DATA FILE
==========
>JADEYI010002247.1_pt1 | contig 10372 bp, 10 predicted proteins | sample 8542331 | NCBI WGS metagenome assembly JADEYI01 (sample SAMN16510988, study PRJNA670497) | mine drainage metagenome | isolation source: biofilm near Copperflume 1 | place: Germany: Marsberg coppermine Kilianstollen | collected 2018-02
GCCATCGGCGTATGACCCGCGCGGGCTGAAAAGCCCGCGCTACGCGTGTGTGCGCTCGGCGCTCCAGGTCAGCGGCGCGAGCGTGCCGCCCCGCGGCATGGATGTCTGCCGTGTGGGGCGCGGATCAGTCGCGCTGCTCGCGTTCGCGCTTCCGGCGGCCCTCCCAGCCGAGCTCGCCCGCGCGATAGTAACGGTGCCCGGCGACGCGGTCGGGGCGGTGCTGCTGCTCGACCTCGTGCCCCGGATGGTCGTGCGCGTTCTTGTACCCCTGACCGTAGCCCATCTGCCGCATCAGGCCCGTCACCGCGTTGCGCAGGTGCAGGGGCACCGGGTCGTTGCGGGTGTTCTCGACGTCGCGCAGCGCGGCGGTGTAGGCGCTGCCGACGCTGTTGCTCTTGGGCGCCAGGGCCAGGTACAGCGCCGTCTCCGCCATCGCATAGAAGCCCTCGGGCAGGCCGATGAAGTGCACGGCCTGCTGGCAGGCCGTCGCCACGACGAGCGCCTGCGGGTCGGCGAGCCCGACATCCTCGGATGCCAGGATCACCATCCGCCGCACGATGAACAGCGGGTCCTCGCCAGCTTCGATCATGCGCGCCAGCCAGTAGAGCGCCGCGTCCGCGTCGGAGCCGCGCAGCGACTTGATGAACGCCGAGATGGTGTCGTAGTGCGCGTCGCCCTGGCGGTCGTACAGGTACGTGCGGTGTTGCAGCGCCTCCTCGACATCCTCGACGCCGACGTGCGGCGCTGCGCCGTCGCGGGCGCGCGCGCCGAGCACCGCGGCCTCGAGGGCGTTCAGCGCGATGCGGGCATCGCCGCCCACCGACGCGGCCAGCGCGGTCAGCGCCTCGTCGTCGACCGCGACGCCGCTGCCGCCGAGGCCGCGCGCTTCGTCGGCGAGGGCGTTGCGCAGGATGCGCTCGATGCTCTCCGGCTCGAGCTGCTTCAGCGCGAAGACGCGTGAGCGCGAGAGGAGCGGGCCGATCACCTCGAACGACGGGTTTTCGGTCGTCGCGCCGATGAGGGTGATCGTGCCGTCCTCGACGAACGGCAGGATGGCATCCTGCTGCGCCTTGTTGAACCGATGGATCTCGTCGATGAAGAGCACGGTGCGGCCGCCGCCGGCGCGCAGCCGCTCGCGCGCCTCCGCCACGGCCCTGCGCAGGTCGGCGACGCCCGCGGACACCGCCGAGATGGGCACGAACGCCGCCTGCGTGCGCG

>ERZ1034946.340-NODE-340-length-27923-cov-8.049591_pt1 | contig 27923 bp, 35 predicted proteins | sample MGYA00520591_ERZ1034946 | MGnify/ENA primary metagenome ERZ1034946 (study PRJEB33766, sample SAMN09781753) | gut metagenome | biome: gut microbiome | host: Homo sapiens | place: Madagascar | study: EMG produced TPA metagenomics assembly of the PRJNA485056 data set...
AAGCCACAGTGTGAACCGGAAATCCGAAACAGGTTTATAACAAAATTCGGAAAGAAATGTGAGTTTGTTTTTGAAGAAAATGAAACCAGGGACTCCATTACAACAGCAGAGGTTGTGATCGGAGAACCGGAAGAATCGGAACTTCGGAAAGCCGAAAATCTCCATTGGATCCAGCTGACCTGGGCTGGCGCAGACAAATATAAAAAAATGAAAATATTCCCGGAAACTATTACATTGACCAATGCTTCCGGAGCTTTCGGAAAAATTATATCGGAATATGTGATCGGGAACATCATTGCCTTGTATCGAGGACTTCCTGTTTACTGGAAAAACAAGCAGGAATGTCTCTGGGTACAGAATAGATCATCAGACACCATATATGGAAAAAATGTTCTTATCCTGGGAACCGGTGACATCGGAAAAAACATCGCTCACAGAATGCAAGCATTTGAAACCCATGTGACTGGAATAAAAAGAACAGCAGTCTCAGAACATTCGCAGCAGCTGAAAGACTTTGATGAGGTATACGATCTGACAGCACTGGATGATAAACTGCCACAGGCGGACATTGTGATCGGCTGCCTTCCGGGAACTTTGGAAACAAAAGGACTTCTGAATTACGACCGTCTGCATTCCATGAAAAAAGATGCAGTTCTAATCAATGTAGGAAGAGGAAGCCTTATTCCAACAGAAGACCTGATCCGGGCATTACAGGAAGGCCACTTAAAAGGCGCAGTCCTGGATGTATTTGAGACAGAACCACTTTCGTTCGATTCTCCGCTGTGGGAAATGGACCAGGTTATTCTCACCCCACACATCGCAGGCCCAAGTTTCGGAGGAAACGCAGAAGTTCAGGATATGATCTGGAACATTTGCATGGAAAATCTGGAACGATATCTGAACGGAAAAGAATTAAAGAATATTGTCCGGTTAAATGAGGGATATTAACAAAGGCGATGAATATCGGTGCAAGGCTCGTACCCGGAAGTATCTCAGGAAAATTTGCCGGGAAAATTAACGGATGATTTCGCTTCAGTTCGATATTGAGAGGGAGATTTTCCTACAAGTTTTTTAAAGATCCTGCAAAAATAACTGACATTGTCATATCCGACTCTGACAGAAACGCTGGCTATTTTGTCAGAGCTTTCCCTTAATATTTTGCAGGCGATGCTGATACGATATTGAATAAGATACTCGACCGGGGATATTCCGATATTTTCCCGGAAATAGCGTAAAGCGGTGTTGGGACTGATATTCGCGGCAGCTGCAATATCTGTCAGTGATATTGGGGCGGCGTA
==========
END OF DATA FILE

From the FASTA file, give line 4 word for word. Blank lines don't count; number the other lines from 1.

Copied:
AAGCCACAGTGTGAACCGGAAATCCGAAACAGGTTTATAACAAAATTCGGAAAGAAATGTGAGTTTGTTTTTGAAGAAAATGAAACCAGGGACTCCATTACAACAGCAGAGGTTGTGATCGGAGAACCGGAAGAATCGGAACTTCGGAAAGCCGAAAATCTCCATTGGATCCAGCTGACCTGGGCTGGCGCAGACAAATATAAAAAAATGAAAATATTCCCGGAAACTATTACATTGACCAATGCTTCCGGAGCTTTCGGAAAAATTATATCGGAATATGTGATCGGGAACATCATTGCCTTGTATCGAGGACTTCCTGTTTACTGGAAAAACAAGCAGGAATGTCTCTGGGTACAGAATAGATCATCAGACACCATATATGGAAAAAATGTTCTTATCCTGGGAACCGGTGACATCGGAAAAAACATCGCTCACAGAATGCAAGCATTTGAAACCCATGTGACTGGAATAAAAAGAACAGCAGTCTCAGAACATTCGCAGCAGCTGAAAGACTTTGATGAGGTATACGATCTGACAGCACTGGATGATAAACTGCCACAGGCGGACATTGTGATCGGCTGCCTTCCGGGAACTTTGGAAACAAAAGGACTTCTGAATTACGACCGTCTGCATTCCATGAAAAAAGATGCAGTTCTAATCAATGTAGGAAGAGGAAGCCTTATTCCAACAGAAGACCTGATCCGGGCATTACAGGAAGGCCACTTAAAAGGCGCAGTCCTGGATGTATTTGAGACAGAACCACTTTCGTTCGATTCTCCGCTGTGGGAAATGGACCAGGTTATTCTCACCCCACACATCGCAGGCCCAAGTTTCGGAGGAAACGCAGAAGTTCAGGATATGATCTGGAACATTTGCATGGAAAATCTGGAACGATATCTGAACGGAAAAGAATTAAAGAATATTGTCCGGTTAAATGAGGGATATTAACAAAGGCGATGAATATCGGTGCAAGGCTCGTACCCGGAAGTATCTCAGGAAAATTTGCCGGGAAAATTAACGGATGATTTCGCTTCAGTTCGATATTGAGAGGGAGATTTTCCTACAAGTTTTTTAAAGATCCTGCAAAAATAACTGACATTGTCATATCCGACTCTGACAGAAACGCTGGCTATTTTGTCAGAGCTTTCCCTTAATATTTTGCAGGCGATGCTGATACGATATTGAATAAGATACTCGACCGGGGATATTCCGATATTTTCCCGGAAATAGCGTAAAGCGGTGTTGGGACTGATATTCGCGGCAGCTGCAATATCTGTCAGTGATATTGGGGCGGCGTA